Unfortunately, Fifty Shades of Grey turns this portion of the equation into a nightmare (spoiler alert: if your partner reacts negatively to bondage or blindfolds, the right course of action ISN’T to say it’s your way or the highway and force them to take part..)
Think of the power interplay as a sort of tennis match—there are plenty of different maneuvers and ways to strike at what you want, but it needs to be a mutual back and forth.
Handcuffs: One of the more popular items in the BDSM repertoire, and used in quite a few Fifty Shades of Grey-style sex acts. Consider these a different bondage option. Handcuffs are a great for enhancing the trust and power aspects of BDSM.
Behind the back and cuffing to a bedpost are two classic scenarios which can allow you and your partner to act out different Fifty Shades of Grey sex acts…just with, you know, actual consent, instead of what Christian forces on Ana in the Red Room of Pain.
(Side note: if you and your partner associate your BDSM-inspired bedroom play with ‘pain,’ chances are something’s wrong.)
Spanking: Whether or not Ana enjoys this, there are quite a few who enjoy the ‘Good Vibrations‘ associated with a playful spanking. The object here is to produce vibrations or a certain sensation which is pleasurable but not painful. This will differ from person to person, but suffice it to say that as long as your partner’s up to it and consenting, this is one of the potentially-safer Fifty Shades of Grey sex acts to try out.
The book itself features or mentions a wide array of different implements, everything from riding crops to paddles to a person’s bare hand and back again. What you prefer is going to be up to you, and when looking to engage in some Fifty Shades of Grey sex acts with any of these instruments, you’re going to make sure you actually know what you’re doing. After all, a paddle or riding crop used the wrong way—or even the right way but on a person who isn’t used to or in favor of BDSM play—can hurt, and in a non-pleasurable way. Fifty Shades of Grey sex acts are (in theory) supposed to be about pleasure, so take the time to ask your partner what they’d prefer beforehand, and make sure you yourself feel comfortable doing whatever it is you plan to do.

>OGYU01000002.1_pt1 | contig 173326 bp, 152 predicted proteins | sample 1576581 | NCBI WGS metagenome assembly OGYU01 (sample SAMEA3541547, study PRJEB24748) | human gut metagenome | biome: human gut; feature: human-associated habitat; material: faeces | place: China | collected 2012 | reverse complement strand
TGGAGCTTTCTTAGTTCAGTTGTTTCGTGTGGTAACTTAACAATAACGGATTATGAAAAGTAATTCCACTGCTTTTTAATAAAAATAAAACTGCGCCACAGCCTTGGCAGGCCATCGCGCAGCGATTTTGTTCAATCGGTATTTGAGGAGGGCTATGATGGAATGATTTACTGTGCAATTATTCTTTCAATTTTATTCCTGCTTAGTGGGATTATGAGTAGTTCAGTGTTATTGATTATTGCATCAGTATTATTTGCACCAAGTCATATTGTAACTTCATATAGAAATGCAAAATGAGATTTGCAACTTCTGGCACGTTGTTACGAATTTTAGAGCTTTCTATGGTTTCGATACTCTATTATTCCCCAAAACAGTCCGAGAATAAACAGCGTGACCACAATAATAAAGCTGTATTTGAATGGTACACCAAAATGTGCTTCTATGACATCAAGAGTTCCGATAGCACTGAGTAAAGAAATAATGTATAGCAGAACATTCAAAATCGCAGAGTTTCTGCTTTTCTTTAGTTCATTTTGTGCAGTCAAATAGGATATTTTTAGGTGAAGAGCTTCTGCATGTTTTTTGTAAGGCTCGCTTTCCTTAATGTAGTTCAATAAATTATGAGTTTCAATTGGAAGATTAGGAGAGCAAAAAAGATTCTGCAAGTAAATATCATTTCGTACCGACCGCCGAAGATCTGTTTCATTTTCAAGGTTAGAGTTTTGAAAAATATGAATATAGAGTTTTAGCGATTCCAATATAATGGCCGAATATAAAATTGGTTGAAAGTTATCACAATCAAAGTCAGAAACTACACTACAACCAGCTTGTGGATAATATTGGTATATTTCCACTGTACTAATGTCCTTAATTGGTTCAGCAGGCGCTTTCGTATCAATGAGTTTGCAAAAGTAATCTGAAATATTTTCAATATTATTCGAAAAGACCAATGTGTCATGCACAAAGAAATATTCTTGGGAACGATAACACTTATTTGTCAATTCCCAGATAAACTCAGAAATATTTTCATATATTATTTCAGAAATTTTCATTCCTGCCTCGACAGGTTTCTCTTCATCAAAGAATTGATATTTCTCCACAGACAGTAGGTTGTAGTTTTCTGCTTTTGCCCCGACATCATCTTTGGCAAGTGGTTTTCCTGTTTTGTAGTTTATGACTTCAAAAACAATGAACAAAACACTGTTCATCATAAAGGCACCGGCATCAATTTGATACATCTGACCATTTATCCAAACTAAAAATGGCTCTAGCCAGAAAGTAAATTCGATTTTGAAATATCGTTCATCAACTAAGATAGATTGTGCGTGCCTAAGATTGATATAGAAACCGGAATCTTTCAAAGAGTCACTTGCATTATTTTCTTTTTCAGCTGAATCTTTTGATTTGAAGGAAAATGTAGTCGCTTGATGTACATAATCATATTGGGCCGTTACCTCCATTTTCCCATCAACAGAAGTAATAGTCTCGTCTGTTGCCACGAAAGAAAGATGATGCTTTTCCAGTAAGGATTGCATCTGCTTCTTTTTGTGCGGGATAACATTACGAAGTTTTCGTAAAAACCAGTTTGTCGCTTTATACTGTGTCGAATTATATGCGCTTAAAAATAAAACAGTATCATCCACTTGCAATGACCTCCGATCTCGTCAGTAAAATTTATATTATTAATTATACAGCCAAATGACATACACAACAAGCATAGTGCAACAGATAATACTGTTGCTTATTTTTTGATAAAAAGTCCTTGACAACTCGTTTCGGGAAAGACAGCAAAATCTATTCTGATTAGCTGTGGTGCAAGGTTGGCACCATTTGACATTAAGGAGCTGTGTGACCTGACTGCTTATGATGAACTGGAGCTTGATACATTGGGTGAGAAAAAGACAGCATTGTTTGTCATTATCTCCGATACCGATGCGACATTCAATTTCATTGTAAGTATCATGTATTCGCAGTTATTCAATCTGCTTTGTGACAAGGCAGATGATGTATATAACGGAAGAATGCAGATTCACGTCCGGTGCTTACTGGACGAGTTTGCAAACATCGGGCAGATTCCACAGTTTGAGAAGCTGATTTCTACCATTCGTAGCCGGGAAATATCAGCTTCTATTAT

The Fantasies of BDSM: To return to D.H. Lawrence for a moment, he features Gerald atop a horse for a reason. Lawrence’s Gerald—and, arguably, Lawrence himself—enjoyed the ideal of a horse as a sort of sexual fantasy in terms of Dominant/Submissive sexual play. Now, you may find that fantasy exciting, disgusting, or be completely indifferent to it, but remember that as long as a fantasy is kept to just that, and that both sides consent to its action, more often than not said fantasy is a personal matter.
The exception is when that fantasy starts to become reality in a physical, often violent way. Gerald takes that idea of rider-like dominance way too far, and tries to strangle Gudrun; likewise, Christian Grey takes his idea of dominance too far, to the point where Ana becomes afraid of him. Remember, BDSM is supposed to be pleasurable.
If one or both parties are experiencing unwanted emotional or physical pain, you should stop immediately. Ana, by way of her first person narration, continuously worries about Christian hitting or hurting her. Spoiler alert: if the prospect of pain your relationship, BDSM or otherwise, brings you fear, something is wrong with that relationship. Fantasies are fine so long as no one gets hurt, or fears being hurt.
If your fantasies are harming your partner, you need to stop immediately, and if you feel your partner’s fantasies are harming you, emotionally or physically, you need to ask them to stop or, if you feel they will not, leave and get help. (And if you’re looking for some BDSM-inspired fashion, look no further.)